(Ting Shen/Bloomberg)The Montana GOP Chairman Don “K” Kaltschmidt told Fox that it “sounds like Sen. Tester is trying to decide whether to retire or lose,” in response to the senator’s NBC appearance.Though no clear Republican front-runner has challenged Tester just yet, Montana Rep. Matt Rosendale and Congressman-elect Ryan Zinke have both been considered as potential GOP nominees.  Rosendale, who has represented Montana’s 2nd Congressional District since 2021, ran for U.S. Senate against Tester in 2018, losing by a narrow margin. Rosendale has communicated interest in a rematch with Tester, but has not yet announced his candidacy. Ryan Zinke, newly elected to Montana’s 1st Congressional District in 2022 midterm elections, has also hinted interest in the seat, but told The Associated Press he will not decide on a Senate run until next year.  CLICK HERE TO GET THE FOX NEWS APPRosendale and Zinke did not respond to Fox News Digital’s request for comment. 

WA Gov. Inslee’s equity summit tells state agencies ‘objectivity,’ ‘individualism’ rooted in ‘White supremacy’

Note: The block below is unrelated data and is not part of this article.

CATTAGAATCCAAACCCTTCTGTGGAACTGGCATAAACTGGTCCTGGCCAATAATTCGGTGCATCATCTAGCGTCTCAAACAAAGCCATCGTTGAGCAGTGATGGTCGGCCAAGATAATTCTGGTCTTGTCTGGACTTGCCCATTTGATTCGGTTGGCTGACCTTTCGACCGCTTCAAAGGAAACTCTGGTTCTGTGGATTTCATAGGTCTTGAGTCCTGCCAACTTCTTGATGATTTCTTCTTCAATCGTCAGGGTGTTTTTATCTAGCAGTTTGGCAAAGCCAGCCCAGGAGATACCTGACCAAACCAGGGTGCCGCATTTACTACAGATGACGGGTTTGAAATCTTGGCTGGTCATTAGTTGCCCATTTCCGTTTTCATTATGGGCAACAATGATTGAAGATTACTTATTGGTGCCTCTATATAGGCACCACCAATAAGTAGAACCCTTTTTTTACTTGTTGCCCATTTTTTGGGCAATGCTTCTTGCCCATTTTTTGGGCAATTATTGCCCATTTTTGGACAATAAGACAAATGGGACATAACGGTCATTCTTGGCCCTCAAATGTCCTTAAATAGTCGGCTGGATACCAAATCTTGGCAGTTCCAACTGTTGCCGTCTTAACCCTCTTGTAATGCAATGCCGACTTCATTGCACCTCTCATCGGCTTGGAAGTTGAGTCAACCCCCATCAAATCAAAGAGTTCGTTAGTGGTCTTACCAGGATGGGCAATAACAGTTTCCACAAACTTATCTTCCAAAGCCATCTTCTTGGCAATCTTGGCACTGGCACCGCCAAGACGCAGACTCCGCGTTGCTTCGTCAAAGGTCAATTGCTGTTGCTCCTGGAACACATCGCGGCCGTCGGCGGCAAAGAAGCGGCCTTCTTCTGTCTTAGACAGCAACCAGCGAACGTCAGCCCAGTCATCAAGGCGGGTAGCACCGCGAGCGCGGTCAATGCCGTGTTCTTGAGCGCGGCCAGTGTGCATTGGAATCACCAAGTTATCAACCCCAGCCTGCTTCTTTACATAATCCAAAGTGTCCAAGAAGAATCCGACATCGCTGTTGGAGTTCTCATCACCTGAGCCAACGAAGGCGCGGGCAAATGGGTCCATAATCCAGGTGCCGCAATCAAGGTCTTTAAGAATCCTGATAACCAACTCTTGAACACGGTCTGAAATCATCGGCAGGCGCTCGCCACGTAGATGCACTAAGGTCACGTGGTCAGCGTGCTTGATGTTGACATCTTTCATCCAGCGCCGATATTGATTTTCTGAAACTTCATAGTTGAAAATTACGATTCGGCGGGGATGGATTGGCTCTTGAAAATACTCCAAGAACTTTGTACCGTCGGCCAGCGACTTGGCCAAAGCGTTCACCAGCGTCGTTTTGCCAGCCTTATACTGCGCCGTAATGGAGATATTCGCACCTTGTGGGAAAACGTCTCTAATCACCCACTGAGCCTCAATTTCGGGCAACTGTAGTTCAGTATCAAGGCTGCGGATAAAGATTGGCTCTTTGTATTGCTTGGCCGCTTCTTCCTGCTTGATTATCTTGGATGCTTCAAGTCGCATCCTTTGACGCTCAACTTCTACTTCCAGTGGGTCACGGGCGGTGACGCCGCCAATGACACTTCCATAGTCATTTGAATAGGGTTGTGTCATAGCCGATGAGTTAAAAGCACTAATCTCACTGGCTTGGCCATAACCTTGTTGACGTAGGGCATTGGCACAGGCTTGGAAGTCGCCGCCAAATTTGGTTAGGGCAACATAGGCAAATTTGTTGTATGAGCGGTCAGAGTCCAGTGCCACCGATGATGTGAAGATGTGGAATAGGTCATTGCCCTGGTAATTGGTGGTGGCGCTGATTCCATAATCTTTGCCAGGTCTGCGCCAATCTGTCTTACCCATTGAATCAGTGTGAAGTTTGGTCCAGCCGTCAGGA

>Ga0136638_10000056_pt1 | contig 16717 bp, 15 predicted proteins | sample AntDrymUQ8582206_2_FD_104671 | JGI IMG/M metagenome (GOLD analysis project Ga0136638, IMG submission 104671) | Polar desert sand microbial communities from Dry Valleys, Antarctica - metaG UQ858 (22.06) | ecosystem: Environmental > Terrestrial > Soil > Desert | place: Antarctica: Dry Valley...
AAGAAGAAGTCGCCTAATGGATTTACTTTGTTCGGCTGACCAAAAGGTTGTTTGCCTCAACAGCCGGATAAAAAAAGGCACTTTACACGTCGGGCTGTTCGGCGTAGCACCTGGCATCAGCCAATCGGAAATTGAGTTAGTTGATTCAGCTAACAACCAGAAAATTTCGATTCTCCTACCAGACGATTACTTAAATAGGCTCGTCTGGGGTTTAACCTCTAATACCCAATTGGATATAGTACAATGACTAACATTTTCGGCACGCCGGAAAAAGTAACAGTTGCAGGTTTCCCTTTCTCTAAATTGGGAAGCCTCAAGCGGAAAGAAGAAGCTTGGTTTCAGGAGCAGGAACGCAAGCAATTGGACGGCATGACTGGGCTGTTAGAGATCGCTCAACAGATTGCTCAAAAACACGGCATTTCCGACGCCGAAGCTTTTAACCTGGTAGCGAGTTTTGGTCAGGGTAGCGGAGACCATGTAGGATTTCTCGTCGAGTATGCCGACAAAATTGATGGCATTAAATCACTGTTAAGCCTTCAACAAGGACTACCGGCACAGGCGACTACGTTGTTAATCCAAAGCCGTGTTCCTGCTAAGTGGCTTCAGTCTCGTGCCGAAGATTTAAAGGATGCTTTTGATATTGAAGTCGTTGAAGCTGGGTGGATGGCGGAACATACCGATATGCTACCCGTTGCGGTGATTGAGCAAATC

FIRST ON FOX: Democratic Washington Gov. Jay Inslee held a recent equity summit that included a governor-appointed state education agency telling other state agencies that concepts like “objectivity” and “individualism” are rooted in “White supremacy culture” and should be rejected in favor of “indigenous relational pedagogy.”During Inslee’s “2022 Governor’s Equity Summit” in Tacoma on Nov. 30, the interim executive director of the state’s Professional Educator Standards Board (PESB), which consists of 12 governor-appointed members dedicated to advancing “educational justice,” gave a PowerPoint presentation titled “Internal Transformation: How an Education Agency is Transforming Itself in the Name of Justice.”PESB’s presentation began with a “land acknowledgment” recognizing “the original inhabitants of the spaces we occupy,” and it asked Zoom viewers and in-person attendees to “please take a few seconds to acknowledge the land that you are on as the traditional homeland of the Indigenous Peoples.” The land acknowledgment was followed by a “moment of silence” to consider how “this country has elevated a story of democracy and freedom while minimizing the impact of violence and oppression on marginalized communities, communities on whose backs this nation was built.”